societies of teenagers (life expectancy was 20-25 at best), who had the brain
of a teenager. Neuroscience tells us that the male brain does not fully mature
until the mid or even late 20s, and the female brain until the early 20s.
While it is not "fully mature", the human brain lives in an unbalanced state:
very strong stimuli from some parts of the brain overcome
the still weak processes of other parts of the brain that are meant to
"rationalize" them (and later in life do so).
When we teach children not to torture objects, animals or other children we
mostly use materialistic arguments: "if you break that toy, you might hurt
yourself"; "if you molest that animal, it might fight back and hurt you";
"if you harm that child, her brothers might come and take revenge
on you or their parents will come to ask for you to be punished".
Ultimately, we are telling children that torture is bad because it might
backfire, but we do not know a convincing argument against doing it in the
first place: if toys cannot hurt (the case of plastic toys), then it's ok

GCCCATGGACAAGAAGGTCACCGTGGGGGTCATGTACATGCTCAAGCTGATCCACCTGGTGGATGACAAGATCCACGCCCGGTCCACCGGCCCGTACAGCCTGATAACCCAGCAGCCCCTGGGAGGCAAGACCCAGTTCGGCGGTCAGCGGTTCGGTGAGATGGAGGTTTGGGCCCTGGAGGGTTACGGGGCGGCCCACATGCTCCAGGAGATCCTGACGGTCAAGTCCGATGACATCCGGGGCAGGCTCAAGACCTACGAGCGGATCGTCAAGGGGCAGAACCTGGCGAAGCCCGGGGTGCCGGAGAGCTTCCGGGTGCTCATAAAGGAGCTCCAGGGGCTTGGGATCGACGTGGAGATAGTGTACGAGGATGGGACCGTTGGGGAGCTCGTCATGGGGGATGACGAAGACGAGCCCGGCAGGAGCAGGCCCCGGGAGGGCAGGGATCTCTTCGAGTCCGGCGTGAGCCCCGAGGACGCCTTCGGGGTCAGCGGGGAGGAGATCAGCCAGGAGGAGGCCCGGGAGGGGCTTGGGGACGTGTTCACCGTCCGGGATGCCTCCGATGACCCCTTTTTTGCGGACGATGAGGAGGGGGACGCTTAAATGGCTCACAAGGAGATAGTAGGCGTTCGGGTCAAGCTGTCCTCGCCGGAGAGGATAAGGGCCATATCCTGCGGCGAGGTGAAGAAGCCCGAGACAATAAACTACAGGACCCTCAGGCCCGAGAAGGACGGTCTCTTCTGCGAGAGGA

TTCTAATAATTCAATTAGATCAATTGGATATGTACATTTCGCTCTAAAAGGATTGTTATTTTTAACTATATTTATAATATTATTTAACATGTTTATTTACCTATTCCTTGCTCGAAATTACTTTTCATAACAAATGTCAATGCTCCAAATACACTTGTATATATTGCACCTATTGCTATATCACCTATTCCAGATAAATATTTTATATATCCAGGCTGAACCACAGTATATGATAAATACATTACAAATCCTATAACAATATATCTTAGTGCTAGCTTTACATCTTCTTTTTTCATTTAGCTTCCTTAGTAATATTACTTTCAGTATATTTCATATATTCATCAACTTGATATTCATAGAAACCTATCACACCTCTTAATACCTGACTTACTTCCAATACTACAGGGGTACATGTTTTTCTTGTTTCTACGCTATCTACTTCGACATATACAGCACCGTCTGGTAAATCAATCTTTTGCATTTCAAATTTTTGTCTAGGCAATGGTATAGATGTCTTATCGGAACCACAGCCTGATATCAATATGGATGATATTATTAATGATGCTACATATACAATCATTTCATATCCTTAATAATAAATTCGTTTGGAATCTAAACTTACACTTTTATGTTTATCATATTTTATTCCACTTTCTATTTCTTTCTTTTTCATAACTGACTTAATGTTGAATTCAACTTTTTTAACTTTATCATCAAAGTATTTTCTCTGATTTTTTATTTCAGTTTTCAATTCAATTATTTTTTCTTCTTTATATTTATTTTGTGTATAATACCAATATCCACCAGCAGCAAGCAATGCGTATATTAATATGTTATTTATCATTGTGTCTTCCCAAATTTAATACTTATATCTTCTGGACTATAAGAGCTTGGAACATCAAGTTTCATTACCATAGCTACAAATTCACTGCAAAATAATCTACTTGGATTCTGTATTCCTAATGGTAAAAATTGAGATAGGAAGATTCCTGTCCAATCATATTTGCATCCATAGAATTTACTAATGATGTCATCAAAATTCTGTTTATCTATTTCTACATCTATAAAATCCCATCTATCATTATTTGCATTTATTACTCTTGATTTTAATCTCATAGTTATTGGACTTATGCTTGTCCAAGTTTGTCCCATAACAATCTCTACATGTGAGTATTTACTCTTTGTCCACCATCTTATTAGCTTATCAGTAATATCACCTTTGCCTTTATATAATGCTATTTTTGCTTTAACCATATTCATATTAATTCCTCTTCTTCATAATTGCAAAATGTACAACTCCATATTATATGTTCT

to torture them; if animals cannot fight back (the case of ants, for example),
it's ok to torture them; and the step to children who cannot retaliate
is not too difficult.
In all of these cases the worst punishment is: "i won't buy you another one",
"i won't let you play with others anymore";
which translate into "you won't have anything to torture anymore".
In our times we "brainwash" children, teenagers and adults to believe that torture
is bad; but the truth is that we never discovered the causes of torture to
start with, which probably means that the practice simply went dormant and
could be revived at any time, given the right conditions.
Imagine for a second a scenario in which neuroscience has discovered that
one indeed becomes more powerful and healthier by torturing other people:
it would be interesting to see what people start doing.
Note 1: I dismiss studies like Stanley Milgram' "Behavioral Study of Obedience" (1963) as irrelevant to this discussion because they tend to focus on torture as an abnormal state caused by some political/religious pressure against the ethical beliefs of the torturer. History tells the opposite story: torture was
considered ethical, useful and even fun by ordinary people. Children tell us the same story.
Human sacrifice was practiced throughout the world. So was cannibalism.
I don't think cannibalism is related to torture (nor viceversa) but human
sacrifice just might.
Some bibliography (but i never found any text that specifically deals with the
source, origins and nature of torture):
- Roy Baumeister: "Evil - Inside Human Violence and Cruelty" (1999)
- Michel Foucault: "Discipline and Punish" (1975)
- Edward Peters: "Torture" (1996)
- Harold Schechter: "Savage Pastimes - A Cultural History of Violent Entertainment" (2005)
- Pieter Spierenburg: "A History of Murder" (2008)